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Nuclear Costs

Estimates for new reactor construction costs continue to sky-rocket. Conservative estimates range between $6 and $12 billion per reactor but Standard & Poor's predicts a continued rise. The nuclear power industry is lobbying for heavy federal subsidization including unlimited loan guarantees but the Congressional Budget Office predicts the risk of default will be well over 50 percent, leaving taxpayers to foot the bill. Beyond Nuclear opposes taxpayer and ratepayer subsidies for the nuclear energy industry.

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Thursday
Jul302015

Exelon threatens to close three reactors by early next year, absent $1.8 billion IL bailout

NRC file photo of two-reactor Quad Cities nuclear power plant in ILScott Stapf of the Hastings Group's tweet put it well: Nuclear blackmail: Exelon threatens to kill Quad Cities plant if IL lawmakers don't hand over loot.

As reported by Crain's Chicago Business, despite a windfall compliments of regional grid operator PJM (provided at ratepayer expense), Exelon Nuclear is nonetheless still threatening to close its two reactors at Quad Cities, unless the Illinois State Legislature provides it another massive bailout, to the tune of $1.8 billion.

Exelon has also said its downstate single reactor plant, Clinton, could be next to close, early next year, absent the state bailout. A dozen years ago, the Clinton site was a "Nuclear Renaissance" showcase, with a Nuclear Regulatory Commission rubber-stamped "Early Site Permit" for a second new reactor there, a proposal suspended many years ago now.

Nuclear Energy Information Service of Chicago has led the charge in opposition to the state nuclear bailout.

Earlier this week, E&E published an interview with John Rowe in which the former Exelon CEO said that shutting Illinois's uncompetitive atomic reactors is "the proper market-driven answer."

Tuesday
Jul282015

"Prefab Nuclear Plants Prove Just as Expensive"

"Burning money" graphic by Gene Case, Avenging AngelsRebecca Smith has reported in the Wall Street Journal that the "[m]odular method has run into costly delays and concerns about who will bear the brunt of the expense."

Joseph "Buzz" Miller, Georgia Power's executive vice president for nuclear development, is quoted as saying "The promise of modular construction has yet to be seen."

The two proposed new Toshiba-Westinghouse AP1000 reactors, Vogtle Units 3 & 4, that Georgia Power is building are years behind schedule, and billions of dollars over budget. $8.3 billion in federal nuclear loan guarantees, awarded by the Obama administration at no cost to the nuclear utilities, would leave taxpayers holding the bag if the project defaults on its loan repayment.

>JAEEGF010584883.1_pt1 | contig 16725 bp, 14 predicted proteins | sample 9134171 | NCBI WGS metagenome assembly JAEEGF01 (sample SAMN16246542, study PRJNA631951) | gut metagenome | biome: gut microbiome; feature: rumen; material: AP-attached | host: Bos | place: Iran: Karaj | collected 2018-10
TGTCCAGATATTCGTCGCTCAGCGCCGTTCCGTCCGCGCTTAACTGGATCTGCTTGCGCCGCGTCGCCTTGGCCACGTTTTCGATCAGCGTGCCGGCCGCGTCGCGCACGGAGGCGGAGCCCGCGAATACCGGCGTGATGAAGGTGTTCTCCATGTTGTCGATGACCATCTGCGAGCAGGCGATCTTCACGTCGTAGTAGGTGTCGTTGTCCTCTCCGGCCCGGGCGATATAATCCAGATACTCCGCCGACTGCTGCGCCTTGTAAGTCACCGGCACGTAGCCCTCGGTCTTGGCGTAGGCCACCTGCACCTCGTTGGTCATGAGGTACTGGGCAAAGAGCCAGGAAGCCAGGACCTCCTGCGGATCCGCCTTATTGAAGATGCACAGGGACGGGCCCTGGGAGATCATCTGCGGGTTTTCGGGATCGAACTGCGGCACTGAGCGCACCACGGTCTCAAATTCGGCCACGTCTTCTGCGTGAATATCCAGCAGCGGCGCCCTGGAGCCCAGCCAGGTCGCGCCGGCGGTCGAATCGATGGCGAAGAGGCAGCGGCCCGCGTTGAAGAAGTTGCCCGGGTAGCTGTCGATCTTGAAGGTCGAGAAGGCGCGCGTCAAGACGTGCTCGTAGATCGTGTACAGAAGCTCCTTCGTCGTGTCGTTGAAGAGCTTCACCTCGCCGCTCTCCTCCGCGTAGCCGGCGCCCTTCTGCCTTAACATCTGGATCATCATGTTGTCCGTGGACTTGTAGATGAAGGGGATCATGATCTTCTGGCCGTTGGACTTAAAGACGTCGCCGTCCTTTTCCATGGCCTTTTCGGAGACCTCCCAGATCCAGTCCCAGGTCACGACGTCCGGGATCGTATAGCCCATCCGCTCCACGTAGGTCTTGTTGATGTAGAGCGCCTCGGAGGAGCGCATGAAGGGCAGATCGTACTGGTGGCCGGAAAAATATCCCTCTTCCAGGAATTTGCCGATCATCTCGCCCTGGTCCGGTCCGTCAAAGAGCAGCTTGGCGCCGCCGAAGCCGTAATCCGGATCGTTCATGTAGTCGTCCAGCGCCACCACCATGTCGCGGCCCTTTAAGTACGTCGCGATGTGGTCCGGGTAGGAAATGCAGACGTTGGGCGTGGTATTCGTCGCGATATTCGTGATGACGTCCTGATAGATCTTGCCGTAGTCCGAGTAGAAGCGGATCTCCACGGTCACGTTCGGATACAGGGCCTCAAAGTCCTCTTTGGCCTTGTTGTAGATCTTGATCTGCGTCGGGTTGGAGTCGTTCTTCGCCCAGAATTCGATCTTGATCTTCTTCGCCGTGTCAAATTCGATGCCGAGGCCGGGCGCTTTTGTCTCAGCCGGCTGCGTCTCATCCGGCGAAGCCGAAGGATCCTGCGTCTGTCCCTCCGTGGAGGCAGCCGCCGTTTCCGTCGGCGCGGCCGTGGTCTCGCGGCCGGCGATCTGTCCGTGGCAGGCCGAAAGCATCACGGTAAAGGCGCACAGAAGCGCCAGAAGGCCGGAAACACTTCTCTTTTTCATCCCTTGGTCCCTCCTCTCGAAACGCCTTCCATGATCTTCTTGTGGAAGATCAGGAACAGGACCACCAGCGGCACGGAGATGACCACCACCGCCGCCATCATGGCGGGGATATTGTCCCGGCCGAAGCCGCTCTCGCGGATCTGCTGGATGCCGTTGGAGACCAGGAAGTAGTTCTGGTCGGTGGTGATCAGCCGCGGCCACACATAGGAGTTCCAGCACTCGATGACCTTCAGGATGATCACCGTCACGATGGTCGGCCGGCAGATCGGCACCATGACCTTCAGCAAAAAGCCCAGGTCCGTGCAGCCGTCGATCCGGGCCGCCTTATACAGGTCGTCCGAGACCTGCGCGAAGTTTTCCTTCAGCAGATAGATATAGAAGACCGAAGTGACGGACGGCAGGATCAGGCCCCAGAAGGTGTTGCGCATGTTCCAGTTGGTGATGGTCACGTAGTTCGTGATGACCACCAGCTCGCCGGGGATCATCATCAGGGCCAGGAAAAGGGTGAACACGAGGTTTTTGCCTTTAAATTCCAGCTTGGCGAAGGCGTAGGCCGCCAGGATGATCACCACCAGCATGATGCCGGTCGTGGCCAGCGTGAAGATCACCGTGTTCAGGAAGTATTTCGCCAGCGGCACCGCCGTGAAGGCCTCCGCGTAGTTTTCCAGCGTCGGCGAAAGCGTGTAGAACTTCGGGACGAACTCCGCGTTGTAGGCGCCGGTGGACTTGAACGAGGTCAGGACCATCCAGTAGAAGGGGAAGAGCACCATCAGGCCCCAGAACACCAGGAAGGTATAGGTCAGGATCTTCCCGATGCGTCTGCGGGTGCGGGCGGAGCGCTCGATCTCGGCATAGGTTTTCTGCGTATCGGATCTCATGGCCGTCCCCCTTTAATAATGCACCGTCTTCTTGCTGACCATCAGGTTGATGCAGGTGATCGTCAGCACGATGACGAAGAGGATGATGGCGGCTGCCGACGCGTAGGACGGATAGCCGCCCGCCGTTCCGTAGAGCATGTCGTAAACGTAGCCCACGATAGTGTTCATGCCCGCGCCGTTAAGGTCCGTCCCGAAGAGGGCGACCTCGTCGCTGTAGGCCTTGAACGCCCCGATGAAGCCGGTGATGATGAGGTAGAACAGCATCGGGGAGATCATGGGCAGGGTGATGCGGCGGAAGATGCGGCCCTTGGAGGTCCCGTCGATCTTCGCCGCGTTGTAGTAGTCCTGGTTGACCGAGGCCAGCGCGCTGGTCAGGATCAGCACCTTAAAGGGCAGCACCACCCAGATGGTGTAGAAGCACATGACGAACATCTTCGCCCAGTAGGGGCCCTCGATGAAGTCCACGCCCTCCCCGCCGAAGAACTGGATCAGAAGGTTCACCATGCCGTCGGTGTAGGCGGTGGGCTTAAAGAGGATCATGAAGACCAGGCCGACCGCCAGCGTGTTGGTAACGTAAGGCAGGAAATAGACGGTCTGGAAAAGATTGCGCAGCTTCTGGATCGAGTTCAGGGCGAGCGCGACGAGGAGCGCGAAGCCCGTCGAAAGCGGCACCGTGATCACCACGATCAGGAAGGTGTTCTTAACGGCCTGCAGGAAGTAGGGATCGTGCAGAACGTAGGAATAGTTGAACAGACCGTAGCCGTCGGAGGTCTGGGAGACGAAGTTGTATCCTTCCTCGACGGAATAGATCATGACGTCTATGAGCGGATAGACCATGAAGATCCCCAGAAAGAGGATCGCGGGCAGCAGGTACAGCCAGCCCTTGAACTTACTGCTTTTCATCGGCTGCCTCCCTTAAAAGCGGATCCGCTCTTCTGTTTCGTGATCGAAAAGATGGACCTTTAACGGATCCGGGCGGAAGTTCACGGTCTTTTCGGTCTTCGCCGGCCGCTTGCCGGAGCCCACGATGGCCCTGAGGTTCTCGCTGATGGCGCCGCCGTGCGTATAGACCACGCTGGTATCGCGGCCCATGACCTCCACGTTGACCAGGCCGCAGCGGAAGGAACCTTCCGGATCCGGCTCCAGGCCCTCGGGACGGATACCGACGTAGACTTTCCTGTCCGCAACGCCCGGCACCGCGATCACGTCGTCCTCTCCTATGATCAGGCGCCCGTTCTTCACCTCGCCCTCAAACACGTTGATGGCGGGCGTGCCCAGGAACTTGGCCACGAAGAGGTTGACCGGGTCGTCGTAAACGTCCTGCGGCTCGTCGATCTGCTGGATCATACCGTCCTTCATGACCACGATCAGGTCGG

That's 15 times the amount of taxpayer money at risk than was lost to the U.S. Treasury with the Solyndra solar loan guarantee default several years ago.

The article also reports: "Stephen Byrne, president of South Carolina Electric & Gas [SCE&G], recently told investors his company is in discussions with Westinghouse and CB&I [Chicago Bridge & Iron] about the cost overruns and who will bear the burden. Utilities want those added costs to be shared, getting vendors to pay for some of the added expense but vendors are examining the claims. 'We feel that there’s an opportunity for a settlement in the future,' he said."

The two AP1000s under construction at Summer nuclear power plant in SC have been financed by repeated "Construction Work in Progress" (CWIP) surcharges on ratepayer electricity bills over the past many years. Such a "nuclear tax" is illegal in most states.

These cost overruns and schedule delays were to be expected, based on the previous history of nuclear power in the U.S. and overseas.

In 1985, Forbes wrote "The failure of the U.S. nuclear power program ranks as the largest managerial disaster in business history, a disaster on a monumental scale."

In fact, ironically enough, Vogtle Units 1 & 2 were the poster children for cost overruns, coming in at 1,300% their originally estimated price tag.

And the Watts Bar Units 1 & 2 are the case studies in atomic reactor schedule delays. Watts Bar took from 1973 to 1996 to become operational. Watts Bar 2 began construction in 1972, and is still struggling to begin generating electricity, 23 years later!

Such problems extend overseas, as well. A decade-long delay, and huge cost overruns, at the Olkiluoto new reactor construction site in Finland have led to major lawsuits between the nuclear utility, TVO, and the bankrupt French reactor vendor, Areva, to determine who is liable.

Monday
Jul202015

Cleveland Plain Dealer editorializes against Davis-Besse bailout

The Cleveland Plain Dealer has published an editorial, "PUCO should reject FirstEnergy rate request."

And Beyond Nuclear is heading back to Columbus, Ohio, to resist FirstEnergy's attempted ratepayer robbery, to the tune of $3 billion, to prop up its dirty, dangerous, and uncompetitive Davis-Besse atomic reactor, and Sammis coal burner. See posting above, regarding this August 8th event.

Monday
Jul132015

Davis-Besse's attempted $3 billion ratepayer robbery hearings before the PUCO postponed yet again!

At Davis-Besse's front entrance in Oak Harbor, OH, Humpty Dumpty and Homer Simpson protest the Snow Job by recreating the Blizzard of '78--FirstEnergy and NRC's false root cause explanation of the severe cracking of Davis-Besse's Shield Building, that worsens with every freeze.The hearings were scheduled for April...then postponed to June...then to July...and now to August!

Pat Marida, coordinator of Ohio Sierra Club's Nuclear-Free Committee, reports:

"THE PUBLIC UTILTIES COMMISSION OF OHIO (PUCO) HAS POSTPONED EVIDENTIARY HEARINGS ON FIRSTENERGY’S BAILOUT REQUEST FOR WHAT I RECALL IS THE FOURTH TIME, TO AUGUST 31, FOR WHICH DATE WE WILL RESCHEDULE OUR RALLY.